In my files is a folder of school papers spanning my years between kindergarten and when I dropped out of high school. Two or three of these papers are warning letters to my parents about all the sick days I’d taken. I suspect these letters are, in part, why I was often made to feel I must be faking my illness. Did you ever tell your parents you didn’t feel well, and get the impression that they thought you were faking it? Remember what that felt like? Okay, hold onto that feeling while we chat a bit.
Once, I nearly died from meningitis. The doctor covering for my own took one look at my record, saw ‘Medicaid’ in my file and decided that my complaints of a horrendous headache were good examples of drug-seeking behavior. He denied me care, over and over, and even when my grandmother rushed me to the ER, he came to the hospital and told me to check myself out, that he knew I just wanted drugs.
Sometimes, when I mention this story, I worry that I’m just being dramatic or looking for attention, and I have to remind myself that no, I was truly sick, I was so sick I couldn’t care for my own kids, I was so sick that even after I got out of the hospital I spent a week flat on my back in a friend’s spare room, bored out of my skull but unable to sit up without extreme pain and dizziness. I was so sick that it was six weeks before I could walk around without an invisible foot-tall stack of books on my head (pro tip: don’t get meningitis).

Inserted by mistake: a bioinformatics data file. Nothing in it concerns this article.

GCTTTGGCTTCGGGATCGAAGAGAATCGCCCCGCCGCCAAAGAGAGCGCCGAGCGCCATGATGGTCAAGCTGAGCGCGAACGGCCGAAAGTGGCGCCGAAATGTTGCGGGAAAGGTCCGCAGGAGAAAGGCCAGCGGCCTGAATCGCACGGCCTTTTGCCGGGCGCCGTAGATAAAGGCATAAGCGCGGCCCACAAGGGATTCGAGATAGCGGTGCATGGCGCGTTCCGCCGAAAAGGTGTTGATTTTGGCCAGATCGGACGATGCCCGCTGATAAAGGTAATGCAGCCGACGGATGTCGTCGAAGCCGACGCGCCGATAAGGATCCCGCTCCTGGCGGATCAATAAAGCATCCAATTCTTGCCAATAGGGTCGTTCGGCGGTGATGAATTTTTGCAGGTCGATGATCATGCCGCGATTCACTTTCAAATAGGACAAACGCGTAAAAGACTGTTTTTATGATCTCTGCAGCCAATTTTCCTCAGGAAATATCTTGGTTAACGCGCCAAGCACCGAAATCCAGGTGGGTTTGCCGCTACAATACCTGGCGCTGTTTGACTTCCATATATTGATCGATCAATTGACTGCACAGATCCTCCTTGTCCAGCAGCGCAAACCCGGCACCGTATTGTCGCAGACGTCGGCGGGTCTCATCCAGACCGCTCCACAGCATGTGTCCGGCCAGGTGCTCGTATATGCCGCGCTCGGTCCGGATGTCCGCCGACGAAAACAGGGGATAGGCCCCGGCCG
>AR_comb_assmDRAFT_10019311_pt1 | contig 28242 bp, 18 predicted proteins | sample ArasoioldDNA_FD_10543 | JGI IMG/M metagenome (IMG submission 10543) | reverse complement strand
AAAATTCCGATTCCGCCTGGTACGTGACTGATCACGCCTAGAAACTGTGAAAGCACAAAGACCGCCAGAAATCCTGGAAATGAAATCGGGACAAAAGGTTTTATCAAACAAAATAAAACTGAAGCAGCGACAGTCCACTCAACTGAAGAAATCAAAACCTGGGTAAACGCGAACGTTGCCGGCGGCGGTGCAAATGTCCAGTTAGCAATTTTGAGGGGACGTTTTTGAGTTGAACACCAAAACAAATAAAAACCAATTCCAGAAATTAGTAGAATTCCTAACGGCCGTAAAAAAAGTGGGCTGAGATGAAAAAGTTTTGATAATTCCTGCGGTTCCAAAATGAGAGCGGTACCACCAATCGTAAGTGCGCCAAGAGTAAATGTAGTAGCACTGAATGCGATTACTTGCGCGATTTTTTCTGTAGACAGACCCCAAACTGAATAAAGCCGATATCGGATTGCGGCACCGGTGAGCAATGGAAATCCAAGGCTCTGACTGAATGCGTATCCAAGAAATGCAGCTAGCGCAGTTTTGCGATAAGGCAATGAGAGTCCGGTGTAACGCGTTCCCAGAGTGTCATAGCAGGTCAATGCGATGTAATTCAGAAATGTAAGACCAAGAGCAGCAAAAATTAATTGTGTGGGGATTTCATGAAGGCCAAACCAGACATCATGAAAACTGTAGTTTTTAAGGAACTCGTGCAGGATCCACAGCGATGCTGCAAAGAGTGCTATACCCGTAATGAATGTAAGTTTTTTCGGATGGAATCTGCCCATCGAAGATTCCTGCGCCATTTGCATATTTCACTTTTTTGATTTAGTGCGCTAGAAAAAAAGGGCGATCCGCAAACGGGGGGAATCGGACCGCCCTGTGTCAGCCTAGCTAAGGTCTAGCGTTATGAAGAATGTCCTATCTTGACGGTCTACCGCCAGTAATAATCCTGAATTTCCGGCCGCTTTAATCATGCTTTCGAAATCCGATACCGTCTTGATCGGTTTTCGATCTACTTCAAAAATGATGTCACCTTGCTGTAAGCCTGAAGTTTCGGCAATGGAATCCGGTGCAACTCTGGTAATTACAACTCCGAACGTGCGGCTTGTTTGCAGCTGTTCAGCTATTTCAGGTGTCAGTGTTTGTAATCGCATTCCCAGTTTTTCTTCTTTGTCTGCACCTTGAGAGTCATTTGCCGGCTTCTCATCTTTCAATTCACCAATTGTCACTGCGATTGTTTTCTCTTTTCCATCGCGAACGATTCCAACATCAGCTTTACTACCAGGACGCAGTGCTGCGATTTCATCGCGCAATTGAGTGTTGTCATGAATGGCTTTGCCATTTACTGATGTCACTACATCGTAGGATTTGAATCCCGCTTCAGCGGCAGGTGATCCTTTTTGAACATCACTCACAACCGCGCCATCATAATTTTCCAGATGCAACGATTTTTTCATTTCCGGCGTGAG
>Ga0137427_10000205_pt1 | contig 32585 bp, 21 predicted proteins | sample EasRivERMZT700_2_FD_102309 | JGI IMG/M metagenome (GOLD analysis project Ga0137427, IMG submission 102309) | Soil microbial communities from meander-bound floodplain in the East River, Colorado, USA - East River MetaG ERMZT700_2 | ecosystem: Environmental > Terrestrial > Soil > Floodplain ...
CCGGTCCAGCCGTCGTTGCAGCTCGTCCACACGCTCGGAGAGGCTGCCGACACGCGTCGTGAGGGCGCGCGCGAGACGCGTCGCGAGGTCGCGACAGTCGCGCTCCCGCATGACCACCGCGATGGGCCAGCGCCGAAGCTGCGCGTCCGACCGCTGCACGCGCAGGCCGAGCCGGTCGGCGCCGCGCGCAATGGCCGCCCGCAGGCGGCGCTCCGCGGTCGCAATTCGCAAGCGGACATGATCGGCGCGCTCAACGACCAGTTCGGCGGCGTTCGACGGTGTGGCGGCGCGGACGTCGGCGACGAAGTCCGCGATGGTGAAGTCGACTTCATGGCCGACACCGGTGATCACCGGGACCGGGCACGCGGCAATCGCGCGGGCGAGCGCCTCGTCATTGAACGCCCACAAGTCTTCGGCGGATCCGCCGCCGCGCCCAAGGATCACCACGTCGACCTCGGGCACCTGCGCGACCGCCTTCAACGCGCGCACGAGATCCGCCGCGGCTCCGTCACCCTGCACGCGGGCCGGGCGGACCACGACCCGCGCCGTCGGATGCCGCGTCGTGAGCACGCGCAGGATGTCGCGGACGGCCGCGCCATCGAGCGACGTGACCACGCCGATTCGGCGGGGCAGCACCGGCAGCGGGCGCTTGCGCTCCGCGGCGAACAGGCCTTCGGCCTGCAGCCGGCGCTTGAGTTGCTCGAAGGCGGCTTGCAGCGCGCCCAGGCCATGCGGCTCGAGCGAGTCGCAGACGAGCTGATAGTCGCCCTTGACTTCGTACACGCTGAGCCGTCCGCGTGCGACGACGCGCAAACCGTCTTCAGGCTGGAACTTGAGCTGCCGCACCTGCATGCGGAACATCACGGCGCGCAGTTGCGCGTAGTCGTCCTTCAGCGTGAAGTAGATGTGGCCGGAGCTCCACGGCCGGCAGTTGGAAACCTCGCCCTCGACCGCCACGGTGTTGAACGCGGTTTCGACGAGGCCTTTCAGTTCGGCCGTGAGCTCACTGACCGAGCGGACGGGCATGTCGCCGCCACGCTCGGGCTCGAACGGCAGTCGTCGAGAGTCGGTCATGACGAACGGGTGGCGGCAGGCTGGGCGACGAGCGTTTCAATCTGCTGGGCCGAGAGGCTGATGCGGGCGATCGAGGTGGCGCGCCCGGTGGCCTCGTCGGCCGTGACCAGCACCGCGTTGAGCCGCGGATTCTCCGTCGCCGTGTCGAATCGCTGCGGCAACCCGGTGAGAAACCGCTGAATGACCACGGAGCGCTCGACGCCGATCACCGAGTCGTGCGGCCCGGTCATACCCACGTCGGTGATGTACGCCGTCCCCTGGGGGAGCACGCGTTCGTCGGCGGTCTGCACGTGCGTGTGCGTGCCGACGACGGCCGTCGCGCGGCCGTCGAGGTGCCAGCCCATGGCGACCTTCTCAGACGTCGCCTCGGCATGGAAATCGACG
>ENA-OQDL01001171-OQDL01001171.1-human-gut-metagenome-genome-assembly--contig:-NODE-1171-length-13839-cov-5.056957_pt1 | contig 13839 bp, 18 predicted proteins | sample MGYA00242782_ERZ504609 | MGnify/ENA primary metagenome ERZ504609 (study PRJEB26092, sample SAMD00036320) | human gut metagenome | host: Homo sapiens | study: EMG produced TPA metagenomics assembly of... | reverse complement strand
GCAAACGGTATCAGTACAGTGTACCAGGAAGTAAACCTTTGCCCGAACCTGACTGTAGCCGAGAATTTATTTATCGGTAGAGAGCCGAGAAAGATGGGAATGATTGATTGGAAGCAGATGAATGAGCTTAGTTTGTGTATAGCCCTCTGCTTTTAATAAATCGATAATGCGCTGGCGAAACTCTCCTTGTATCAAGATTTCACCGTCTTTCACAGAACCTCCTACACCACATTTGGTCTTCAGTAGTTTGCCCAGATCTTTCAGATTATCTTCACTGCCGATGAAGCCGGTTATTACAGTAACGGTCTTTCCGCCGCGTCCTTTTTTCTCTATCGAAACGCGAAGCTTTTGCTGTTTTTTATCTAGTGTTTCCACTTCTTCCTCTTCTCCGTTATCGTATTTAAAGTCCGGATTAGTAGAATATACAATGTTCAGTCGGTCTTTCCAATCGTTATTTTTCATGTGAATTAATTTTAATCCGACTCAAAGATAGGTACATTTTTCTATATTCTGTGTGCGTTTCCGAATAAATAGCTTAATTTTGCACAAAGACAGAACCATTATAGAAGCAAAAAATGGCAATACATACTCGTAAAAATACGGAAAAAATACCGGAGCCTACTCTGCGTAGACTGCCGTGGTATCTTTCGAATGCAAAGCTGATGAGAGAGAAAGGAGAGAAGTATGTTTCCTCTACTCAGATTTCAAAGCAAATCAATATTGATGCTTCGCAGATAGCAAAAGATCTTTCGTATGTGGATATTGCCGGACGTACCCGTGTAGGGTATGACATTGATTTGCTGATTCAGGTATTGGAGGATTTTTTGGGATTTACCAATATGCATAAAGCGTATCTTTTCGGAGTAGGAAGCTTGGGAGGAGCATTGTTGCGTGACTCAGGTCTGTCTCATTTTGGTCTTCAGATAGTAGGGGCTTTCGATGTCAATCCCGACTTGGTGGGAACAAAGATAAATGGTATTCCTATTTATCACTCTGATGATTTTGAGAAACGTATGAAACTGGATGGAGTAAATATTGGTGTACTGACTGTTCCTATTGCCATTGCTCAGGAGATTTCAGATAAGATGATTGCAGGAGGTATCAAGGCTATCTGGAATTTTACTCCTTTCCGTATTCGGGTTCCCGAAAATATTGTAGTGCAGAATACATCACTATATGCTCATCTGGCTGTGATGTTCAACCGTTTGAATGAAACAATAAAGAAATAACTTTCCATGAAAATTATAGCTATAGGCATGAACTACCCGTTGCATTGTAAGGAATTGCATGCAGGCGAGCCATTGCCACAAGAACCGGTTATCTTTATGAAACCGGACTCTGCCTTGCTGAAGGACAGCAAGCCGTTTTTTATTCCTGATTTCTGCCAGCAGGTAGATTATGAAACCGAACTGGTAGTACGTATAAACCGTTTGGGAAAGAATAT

I lived that experience. It’s mine, and it’s okay to talk about it.
Society, and here I will remind you and myself that society is made up of us, is really good at stealing experiences. Most especially, when that experience makes society uncomfortable. And a lot of us, especially when we belong to marginalized groups, are really good at internalizing that attitude. That’s why, when I’m not feeling well on a work day, I never get by without at least a moment of wondering if I’m faking it.
Recently, a friend from church mentioned that she’d hoped I would recant my coming out. Doesn’t that sound ridiculous? I mean, it should…but I’ve had that thought myself. I’ve heard the voice of doubt in my head asking if I’m sure I’m really bisexual. Life would be so much easier if I could just shout, “False alarm! Turns out I was just confused or something. Carry on as before!”
So many problems would be solved if I could just erase that part of who I am and let those around me snuggle back into their cocoons of complacency and comfort.
But that would not be okay. Actually, that would be the opposite of okay. That’s what we call marginalization. It’s oppression. It’s stealing my experience. And it is not okay.
Still remembering that feeling? Sucks, doesn’t it? The not being believed, the implication that your understanding of your own experience must be wrong. That others know best about your own self.
I’d like to propose a guideline. It goes something like this:
If you’re a man, and I’m a woman, and I’m talking about my experiences as a woman, shut up and listen.
If I’m fat, and you’re not, and I’m talking about my experiences as a fat person? Shut up and listen.
If I’m queer, and you’re not, and I’m talking about my experiences as a queer person, shut up and listen.
If I’m black or brown, and you’re not, and I’m talking about my experiences as a black or brown person? Shut up and listen.
This rule can be applied to all kinds of marginalized groups. And sure, it might make you uncomfortable, at least at first. But that awful feeling of not being believed? You won’t be doing that to someone else. And you just might learn something in the process.